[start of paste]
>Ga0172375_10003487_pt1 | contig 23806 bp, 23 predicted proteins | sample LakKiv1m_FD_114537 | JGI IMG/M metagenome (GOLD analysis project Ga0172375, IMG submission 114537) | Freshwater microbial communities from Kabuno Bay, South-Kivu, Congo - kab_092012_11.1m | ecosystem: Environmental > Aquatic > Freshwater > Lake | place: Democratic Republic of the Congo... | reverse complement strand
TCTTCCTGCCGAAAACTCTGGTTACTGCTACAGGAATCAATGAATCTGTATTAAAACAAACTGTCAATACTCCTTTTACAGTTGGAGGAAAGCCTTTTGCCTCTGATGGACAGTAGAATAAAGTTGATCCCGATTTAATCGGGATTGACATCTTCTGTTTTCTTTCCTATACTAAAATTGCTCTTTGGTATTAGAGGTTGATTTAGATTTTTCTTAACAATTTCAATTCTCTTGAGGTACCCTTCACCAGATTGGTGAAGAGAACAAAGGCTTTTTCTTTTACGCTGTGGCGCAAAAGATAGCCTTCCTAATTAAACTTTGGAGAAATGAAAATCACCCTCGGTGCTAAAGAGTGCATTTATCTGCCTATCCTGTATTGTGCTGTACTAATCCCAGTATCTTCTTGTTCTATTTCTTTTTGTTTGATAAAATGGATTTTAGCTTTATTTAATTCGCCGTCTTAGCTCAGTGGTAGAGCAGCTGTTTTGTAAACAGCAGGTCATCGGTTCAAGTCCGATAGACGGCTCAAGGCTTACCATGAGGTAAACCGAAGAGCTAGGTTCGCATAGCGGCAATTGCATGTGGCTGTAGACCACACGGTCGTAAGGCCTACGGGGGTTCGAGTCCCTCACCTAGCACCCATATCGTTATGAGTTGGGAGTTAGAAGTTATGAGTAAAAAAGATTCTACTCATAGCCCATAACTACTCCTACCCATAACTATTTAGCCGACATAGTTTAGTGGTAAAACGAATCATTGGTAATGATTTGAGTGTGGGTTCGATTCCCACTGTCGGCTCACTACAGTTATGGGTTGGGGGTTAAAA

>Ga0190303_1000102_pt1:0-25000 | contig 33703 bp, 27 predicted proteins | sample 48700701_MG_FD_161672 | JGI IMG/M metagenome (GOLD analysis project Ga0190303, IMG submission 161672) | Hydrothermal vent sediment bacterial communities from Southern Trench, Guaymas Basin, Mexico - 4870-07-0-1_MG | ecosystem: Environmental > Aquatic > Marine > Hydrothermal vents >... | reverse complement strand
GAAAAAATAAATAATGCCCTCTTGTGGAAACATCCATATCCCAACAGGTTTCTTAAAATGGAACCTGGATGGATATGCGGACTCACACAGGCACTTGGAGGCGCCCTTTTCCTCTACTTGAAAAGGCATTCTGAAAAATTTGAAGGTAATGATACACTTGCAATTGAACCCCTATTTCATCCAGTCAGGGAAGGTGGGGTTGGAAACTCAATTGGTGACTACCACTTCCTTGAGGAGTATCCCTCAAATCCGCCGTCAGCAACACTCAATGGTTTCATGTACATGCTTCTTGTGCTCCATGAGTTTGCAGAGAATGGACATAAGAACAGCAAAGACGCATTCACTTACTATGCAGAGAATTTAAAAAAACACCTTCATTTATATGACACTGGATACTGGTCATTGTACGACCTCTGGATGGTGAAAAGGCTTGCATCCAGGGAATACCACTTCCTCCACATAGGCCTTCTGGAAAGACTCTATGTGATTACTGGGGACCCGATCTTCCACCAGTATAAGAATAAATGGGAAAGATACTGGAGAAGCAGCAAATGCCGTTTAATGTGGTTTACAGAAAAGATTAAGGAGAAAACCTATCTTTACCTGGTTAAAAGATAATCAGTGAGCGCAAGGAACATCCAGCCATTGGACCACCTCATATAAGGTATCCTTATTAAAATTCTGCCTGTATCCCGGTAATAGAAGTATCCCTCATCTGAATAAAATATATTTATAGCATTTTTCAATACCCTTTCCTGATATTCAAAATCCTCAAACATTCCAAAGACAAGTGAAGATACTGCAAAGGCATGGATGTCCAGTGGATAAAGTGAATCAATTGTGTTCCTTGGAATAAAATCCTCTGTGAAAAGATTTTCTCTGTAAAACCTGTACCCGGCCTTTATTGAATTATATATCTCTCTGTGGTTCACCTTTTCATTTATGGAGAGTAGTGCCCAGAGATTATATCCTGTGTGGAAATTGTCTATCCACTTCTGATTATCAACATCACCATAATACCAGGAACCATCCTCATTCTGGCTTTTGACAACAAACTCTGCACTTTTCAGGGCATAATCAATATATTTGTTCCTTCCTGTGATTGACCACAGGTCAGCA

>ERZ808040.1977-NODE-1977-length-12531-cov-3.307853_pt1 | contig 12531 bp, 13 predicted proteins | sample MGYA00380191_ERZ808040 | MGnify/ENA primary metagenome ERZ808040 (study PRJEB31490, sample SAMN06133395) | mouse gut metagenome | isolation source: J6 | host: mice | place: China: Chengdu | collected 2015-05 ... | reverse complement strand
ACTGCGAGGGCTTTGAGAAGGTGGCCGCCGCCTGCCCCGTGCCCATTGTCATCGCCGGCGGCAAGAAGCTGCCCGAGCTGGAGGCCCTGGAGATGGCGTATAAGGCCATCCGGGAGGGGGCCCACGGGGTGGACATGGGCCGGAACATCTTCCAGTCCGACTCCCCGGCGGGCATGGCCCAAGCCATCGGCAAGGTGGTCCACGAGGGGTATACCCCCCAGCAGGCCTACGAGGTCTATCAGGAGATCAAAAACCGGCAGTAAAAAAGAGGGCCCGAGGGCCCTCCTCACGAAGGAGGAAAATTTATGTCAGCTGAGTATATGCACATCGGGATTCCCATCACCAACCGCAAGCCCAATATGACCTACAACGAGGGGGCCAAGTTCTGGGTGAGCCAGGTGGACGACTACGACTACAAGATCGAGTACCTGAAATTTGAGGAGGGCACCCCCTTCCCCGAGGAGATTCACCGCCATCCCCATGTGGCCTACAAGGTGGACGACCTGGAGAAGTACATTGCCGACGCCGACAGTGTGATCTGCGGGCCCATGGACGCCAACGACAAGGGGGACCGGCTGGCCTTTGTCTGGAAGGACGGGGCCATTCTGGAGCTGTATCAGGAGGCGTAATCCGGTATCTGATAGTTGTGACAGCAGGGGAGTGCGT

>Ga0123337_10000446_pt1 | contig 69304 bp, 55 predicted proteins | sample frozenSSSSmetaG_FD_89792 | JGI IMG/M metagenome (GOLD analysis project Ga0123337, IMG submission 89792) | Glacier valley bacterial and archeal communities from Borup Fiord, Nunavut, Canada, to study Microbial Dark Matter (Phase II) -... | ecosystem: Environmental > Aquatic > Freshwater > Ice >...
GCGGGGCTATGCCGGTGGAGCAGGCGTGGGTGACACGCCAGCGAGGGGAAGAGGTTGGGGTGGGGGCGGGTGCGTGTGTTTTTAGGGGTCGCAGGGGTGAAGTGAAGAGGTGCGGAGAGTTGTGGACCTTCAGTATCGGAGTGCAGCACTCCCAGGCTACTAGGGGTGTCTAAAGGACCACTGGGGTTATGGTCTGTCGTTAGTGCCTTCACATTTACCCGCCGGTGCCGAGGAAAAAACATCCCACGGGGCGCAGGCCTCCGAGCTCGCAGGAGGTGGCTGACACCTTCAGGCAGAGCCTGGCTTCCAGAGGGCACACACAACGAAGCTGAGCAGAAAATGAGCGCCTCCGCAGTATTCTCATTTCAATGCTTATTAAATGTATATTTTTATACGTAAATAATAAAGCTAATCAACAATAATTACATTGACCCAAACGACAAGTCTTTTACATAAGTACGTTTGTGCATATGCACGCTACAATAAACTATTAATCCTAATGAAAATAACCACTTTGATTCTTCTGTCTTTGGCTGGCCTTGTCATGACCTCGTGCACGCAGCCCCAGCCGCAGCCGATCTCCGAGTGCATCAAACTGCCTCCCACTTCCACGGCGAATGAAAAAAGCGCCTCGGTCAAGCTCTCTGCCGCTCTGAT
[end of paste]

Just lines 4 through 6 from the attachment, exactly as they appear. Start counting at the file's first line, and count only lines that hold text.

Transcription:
GAAAAAATAAATAATGCCCTCTTGTGGAAACATCCATATCCCAACAGGTTTCTTAAAATGGAACCTGGATGGATATGCGGACTCACACAGGCACTTGGAGGCGCCCTTTTCCTCTACTTGAAAAGGCATTCTGAAAAATTTGAAGGTAATGATACACTTGCAATTGAACCCCTATTTCATCCAGTCAGGGAAGGTGGGGTTGGAAACTCAATTGGTGACTACCACTTCCTTGAGGAGTATCCCTCAAATCCGCCGTCAGCAACACTCAATGGTTTCATGTACATGCTTCTTGTGCTCCATGAGTTTGCAGAGAATGGACATAAGAACAGCAAAGACGCATTCACTTACTATGCAGAGAATTTAAAAAAACACCTTCATTTATATGACACTGGATACTGGTCATTGTACGACCTCTGGATGGTGAAAAGGCTTGCATCCAGGGAATACCACTTCCTCCACATAGGCCTTCTGGAAAGACTCTATGTGATTACTGGGGACCCGATCTTCCACCAGTATAAGAATAAATGGGAAAGATACTGGAGAAGCAGCAAATGCCGTTTAATGTGGTTTACAGAAAAGATTAAGGAGAAAACCTATCTTTACCTGGTTAAAAGATAATCAGTGAGCGCAAGGAACATCCAGCCATTGGACCACCTCATATAAGGTATCCTTATTAAAATTCTGCCTGTATCCCGGTAATAGAAGTATCCCTCATCTGAATAAAATATATTTATAGCATTTTTCAATACCCTTTCCTGATATTCAAAATCCTCAAACATTCCAAAGACAAGTGAAGATACTGCAAAGGCATGGATGTCCAGTGGATAAAGTGAATCAATTGTGTTCCTTGGAATAAAATCCTCTGTGAAAAGATTTTCTCTGTAAAACCTGTACCCGGCCTTTATTGAATTATATATCTCTCTGTGGTTCACCTTTTCATTTATGGAGAGTAGTGCCCAGAGATTATATCCTGTGTGGAAATTGTCTATCCACTTCTGATTATCAACATCACCATAATACCAGGAACCATCCTCATTCTGGCTTTTGACAACAAACTCTGCACTTTTCAGGGCATAATCAATATATTTGTTCCTTCCTGTGATTGACCACAGGTCAGCA

>ERZ808040.1977-NODE-1977-length-12531-cov-3.307853_pt1 | contig 12531 bp, 13 predicted proteins | sample MGYA00380191_ERZ808040 | MGnify/ENA primary metagenome ERZ808040 (study PRJEB31490, sample SAMN06133395) | mouse gut metagenome | isolation source: J6 | host: mice | place: China: Chengdu | collected 2015-05 ... | reverse complement strand
ACTGCGAGGGCTTTGAGAAGGTGGCCGCCGCCTGCCCCGTGCCCATTGTCATCGCCGGCGGCAAGAAGCTGCCCGAGCTGGAGGCCCTGGAGATGGCGTATAAGGCCATCCGGGAGGGGGCCCACGGGGTGGACATGGGCCGGAACATCTTCCAGTCCGACTCCCCGGCGGGCATGGCCCAAGCCATCGGCAAGGTGGTCCACGAGGGGTATACCCCCCAGCAGGCCTACGAGGTCTATCAGGAGATCAAAAACCGGCAGTAAAAAAGAGGGCCCGAGGGCCCTCCTCACGAAGGAGGAAAATTTATGTCAGCTGAGTATATGCACATCGGGATTCCCATCACCAACCGCAAGCCCAATATGACCTACAACGAGGGGGCCAAGTTCTGGGTGAGCCAGGTGGACGACTACGACTACAAGATCGAGTACCTGAAATTTGAGGAGGGCACCCCCTTCCCCGAGGAGATTCACCGCCATCCCCATGTGGCCTACAAGGTGGACGACCTGGAGAAGTACATTGCCGACGCCGACAGTGTGATCTGCGGGCCCATGGACGCCAACGACAAGGGGGACCGGCTGGCCTTTGTCTGGAAGGACGGGGCCATTCTGGAGCTGTATCAGGAGGCGTAATCCGGTATCTGATAGTTGTGACAGCAGGGGAGTGCGT